Chemotherapy treatments are currently being limited at Nottingham University Hospitals (NUH) due to staff sickness and vacancies.
The Nottingham Post reported the patients affected were mostly in palliative care for whom chemotherapy was primarily used to manage their symptoms.
Dr Keith Girling, medical director at NUH, told the Nottingham Post: “Our clinical teams are prioritising care based on the likely clinical benefit. We are deeply sorry for the concern and upset this will cause.
“The chemotherapy unit staffing is currently severely impacted by sickness and vacancies affecting our ability to deliver a full service safely.
“We are supporting the staff and actively recruiting to posts and will ensure that any service limitations are for the shortest possible period.”
The trust said they would contact all impacted patients and added that it was receiving help from other nearby hospitals.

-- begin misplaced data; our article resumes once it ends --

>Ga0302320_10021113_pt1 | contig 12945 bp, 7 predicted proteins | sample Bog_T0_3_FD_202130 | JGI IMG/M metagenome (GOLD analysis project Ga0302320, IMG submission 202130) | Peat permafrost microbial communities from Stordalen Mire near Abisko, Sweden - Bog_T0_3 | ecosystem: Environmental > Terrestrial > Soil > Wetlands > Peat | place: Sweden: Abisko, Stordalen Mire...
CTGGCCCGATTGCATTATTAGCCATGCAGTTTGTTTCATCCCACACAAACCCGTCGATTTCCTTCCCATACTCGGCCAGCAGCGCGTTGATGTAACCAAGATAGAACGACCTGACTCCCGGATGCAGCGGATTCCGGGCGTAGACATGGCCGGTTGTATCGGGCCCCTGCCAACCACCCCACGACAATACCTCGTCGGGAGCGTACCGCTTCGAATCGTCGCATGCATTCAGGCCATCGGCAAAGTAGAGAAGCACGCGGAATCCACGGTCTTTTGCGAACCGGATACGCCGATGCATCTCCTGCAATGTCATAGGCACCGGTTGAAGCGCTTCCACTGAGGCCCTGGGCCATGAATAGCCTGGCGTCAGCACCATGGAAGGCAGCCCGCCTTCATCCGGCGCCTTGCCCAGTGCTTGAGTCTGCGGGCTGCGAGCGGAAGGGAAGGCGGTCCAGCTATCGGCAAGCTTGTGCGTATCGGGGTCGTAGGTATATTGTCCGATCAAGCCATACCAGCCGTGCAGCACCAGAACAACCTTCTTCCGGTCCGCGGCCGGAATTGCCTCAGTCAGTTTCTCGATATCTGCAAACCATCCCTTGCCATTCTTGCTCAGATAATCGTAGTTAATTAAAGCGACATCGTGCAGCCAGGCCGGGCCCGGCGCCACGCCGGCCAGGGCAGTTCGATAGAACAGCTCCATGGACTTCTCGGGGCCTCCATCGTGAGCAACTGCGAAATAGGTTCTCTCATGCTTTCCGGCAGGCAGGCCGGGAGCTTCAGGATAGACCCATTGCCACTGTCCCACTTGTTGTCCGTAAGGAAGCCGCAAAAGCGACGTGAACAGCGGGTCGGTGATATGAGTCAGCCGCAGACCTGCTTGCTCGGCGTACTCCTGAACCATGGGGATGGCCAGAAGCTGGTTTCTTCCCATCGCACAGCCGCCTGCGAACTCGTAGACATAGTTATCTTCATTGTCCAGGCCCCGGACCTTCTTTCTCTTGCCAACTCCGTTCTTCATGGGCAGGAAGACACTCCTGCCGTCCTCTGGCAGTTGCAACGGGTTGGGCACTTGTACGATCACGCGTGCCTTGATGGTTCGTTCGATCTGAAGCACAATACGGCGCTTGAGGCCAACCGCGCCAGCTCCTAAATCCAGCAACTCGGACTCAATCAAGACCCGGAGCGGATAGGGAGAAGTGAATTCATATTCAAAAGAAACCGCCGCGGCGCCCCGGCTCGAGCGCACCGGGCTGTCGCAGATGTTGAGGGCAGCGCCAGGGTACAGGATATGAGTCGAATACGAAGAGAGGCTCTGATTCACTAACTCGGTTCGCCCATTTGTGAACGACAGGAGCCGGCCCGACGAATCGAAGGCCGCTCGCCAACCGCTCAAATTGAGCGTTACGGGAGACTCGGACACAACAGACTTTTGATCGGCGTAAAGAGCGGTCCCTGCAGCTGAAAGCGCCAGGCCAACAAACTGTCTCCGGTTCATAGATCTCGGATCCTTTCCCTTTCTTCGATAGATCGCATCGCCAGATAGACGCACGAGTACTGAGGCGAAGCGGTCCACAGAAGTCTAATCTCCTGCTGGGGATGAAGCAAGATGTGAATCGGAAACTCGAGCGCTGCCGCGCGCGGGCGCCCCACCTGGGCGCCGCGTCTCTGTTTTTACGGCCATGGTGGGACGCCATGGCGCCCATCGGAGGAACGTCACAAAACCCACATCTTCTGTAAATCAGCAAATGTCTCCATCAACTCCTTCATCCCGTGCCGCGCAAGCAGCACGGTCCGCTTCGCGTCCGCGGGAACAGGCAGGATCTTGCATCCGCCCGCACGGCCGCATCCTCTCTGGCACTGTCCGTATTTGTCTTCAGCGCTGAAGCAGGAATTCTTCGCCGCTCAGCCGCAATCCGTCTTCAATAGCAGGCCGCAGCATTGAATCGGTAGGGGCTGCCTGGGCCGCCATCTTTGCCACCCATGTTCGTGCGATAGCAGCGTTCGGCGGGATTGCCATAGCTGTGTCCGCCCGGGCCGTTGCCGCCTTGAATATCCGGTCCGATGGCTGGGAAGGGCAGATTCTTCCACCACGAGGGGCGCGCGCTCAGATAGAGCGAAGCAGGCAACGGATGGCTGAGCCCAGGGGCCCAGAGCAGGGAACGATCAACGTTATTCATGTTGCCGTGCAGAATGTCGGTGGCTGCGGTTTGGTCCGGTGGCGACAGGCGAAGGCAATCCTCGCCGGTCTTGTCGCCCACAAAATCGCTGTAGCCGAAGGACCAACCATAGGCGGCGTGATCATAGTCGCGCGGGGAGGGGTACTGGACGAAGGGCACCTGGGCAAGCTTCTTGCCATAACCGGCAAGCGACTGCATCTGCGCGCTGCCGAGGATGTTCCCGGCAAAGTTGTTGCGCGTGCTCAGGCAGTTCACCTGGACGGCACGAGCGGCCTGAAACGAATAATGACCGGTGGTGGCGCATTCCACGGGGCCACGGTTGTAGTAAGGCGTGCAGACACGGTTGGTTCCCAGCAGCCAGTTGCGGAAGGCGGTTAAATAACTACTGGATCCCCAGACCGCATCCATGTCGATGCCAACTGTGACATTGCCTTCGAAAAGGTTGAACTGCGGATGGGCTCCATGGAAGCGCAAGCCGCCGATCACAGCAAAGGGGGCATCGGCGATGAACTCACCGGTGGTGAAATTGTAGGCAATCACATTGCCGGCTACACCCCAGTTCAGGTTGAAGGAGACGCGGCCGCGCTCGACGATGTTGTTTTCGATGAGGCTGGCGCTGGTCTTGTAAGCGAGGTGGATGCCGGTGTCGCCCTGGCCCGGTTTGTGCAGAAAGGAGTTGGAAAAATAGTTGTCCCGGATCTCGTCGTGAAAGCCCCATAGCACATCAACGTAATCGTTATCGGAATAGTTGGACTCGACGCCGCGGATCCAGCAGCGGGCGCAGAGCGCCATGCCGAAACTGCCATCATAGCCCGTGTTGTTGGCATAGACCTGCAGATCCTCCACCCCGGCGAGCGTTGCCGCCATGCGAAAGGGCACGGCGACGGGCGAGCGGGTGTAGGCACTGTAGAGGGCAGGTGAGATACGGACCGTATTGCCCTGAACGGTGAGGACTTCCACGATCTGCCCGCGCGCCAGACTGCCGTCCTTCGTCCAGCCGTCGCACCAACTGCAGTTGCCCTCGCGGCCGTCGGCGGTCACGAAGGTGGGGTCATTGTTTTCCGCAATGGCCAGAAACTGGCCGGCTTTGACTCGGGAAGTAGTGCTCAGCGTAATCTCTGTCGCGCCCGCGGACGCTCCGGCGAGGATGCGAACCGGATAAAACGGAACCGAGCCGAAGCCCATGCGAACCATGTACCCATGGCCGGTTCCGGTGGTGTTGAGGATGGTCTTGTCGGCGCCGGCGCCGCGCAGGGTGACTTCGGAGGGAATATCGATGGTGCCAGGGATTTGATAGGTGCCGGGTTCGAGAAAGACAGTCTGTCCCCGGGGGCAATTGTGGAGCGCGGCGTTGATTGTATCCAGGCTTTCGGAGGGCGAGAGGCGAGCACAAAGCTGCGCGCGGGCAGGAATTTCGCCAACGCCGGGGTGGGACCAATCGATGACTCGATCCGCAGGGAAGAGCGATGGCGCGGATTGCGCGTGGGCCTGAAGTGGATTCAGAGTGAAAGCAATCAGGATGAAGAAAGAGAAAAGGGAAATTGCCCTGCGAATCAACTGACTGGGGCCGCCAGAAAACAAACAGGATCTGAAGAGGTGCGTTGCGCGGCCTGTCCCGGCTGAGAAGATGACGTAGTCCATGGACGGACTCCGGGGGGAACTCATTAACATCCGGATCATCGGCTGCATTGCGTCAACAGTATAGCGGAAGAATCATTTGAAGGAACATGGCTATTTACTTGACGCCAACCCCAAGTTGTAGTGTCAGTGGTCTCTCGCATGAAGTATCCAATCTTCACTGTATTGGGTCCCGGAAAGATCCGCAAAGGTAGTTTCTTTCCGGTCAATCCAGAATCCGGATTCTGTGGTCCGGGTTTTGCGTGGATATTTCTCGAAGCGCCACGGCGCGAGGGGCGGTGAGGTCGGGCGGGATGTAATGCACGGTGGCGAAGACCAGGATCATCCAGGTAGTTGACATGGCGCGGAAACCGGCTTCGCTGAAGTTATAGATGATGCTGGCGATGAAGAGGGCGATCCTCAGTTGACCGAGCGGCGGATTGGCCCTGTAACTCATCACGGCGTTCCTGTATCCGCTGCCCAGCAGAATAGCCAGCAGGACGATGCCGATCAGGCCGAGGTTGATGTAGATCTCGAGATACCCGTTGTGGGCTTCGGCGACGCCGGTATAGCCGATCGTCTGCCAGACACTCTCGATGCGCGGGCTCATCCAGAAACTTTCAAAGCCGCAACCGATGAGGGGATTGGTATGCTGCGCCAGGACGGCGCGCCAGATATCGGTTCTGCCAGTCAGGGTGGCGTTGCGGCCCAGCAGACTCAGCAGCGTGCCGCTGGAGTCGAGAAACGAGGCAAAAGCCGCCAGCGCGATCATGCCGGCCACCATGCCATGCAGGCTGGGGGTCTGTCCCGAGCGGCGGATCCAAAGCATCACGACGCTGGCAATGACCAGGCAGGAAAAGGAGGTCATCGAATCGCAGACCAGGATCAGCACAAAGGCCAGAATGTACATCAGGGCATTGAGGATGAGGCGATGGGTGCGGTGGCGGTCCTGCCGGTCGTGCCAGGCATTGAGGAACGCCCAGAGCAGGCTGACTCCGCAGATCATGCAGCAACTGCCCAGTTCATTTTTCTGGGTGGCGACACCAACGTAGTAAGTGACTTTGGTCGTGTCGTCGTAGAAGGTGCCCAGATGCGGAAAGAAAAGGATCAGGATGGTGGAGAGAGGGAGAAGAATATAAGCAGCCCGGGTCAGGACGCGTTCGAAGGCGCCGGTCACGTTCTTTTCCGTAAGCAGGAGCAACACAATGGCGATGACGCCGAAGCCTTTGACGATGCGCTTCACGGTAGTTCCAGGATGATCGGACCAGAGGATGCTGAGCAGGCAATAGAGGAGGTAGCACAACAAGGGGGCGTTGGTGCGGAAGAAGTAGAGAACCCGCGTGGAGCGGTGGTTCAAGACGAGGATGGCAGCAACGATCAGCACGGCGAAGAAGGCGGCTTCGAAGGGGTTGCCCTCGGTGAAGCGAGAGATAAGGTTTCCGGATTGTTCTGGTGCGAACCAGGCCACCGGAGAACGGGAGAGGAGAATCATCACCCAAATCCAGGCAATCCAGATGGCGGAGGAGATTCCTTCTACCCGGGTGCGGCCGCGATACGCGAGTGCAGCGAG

There is a nationwide shortage of specialist cancer nurses in the UK at the moment, as well as a wider shortage across the entire nursing profession.
Shortages have left more than half a million people with cancer either unsupported or not supported enough, according to Macmillan Cancer Support.
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A fifth of people with cancer who responded to a survey by the charity in summer said they had either not received any support from a specialist cancer nurse during their diagnosis or treatment and would have liked to, or said the support they received was not enough.
Macmillan said this equates to around 630,000 people when the total number living with cancer in the UK is taken into account.
The charity said a quarter of people diagnosed with cancer in the UK in the past two years – including at least an estimated 75,000 people diagnosed since the start of the pandemic – felt they lacked specialist cancer nursing support.
In August a report warned chronic staff shortages in the NHS are getting worse as figures showed there were 10,000 more vacancies in June than a year ago.
The report by NHS Digital said there were almost 100,000 vacancies in the NHS.